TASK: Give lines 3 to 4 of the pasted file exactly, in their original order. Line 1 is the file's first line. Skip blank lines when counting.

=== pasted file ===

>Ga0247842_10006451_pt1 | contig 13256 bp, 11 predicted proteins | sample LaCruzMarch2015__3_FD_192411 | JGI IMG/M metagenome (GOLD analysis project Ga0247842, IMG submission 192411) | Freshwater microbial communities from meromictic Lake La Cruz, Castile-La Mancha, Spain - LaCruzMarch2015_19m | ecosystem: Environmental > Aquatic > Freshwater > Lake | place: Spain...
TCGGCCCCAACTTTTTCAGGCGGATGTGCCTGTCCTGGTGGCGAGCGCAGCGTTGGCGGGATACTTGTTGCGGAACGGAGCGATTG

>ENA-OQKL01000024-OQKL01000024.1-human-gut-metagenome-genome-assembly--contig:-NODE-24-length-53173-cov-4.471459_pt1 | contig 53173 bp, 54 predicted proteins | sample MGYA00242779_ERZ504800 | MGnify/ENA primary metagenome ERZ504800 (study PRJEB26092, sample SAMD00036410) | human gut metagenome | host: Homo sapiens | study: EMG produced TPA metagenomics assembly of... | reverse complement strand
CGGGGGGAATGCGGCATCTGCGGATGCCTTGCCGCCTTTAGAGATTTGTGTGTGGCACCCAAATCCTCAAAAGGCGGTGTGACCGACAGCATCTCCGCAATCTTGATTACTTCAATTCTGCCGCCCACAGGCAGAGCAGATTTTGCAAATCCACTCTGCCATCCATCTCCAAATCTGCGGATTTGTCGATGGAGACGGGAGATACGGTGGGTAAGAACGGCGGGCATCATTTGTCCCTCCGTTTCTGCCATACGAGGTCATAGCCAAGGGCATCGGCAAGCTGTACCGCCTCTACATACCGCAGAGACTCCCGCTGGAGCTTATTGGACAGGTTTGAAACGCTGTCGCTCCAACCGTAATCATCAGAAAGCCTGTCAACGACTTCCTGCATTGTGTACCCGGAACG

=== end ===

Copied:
>ENA-OQKL01000024-OQKL01000024.1-human-gut-metagenome-genome-assembly--contig:-NODE-24-length-53173-cov-4.471459_pt1 | contig 53173 bp, 54 predicted proteins | sample MGYA00242779_ERZ504800 | MGnify/ENA primary metagenome ERZ504800 (study PRJEB26092, sample SAMD00036410) | human gut metagenome | host: Homo sapiens | study: EMG produced TPA metagenomics assembly of... | reverse complement strand
CGGGGGGAATGCGGCATCTGCGGATGCCTTGCCGCCTTTAGAGATTTGTGTGTGGCACCCAAATCCTCAAAAGGCGGTGTGACCGACAGCATCTCCGCAATCTTGATTACTTCAATTCTGCCGCCCACAGGCAGAGCAGATTTTGCAAATCCACTCTGCCATCCATCTCCAAATCTGCGGATTTGTCGATGGAGACGGGAGATACGGTGGGTAAGAACGGCGGGCATCATTTGTCCCTCCGTTTCTGCCATACGAGGTCATAGCCAAGGGCATCGGCAAGCTGTACCGCCTCTACATACCGCAGAGACTCCCGCTGGAGCTTATTGGACAGGTTTGAAACGCTGTCGCTCCAACCGTAATCATCAGAAAGCCTGTCAACGACTTCCTGCATTGTGTACCCGGAACG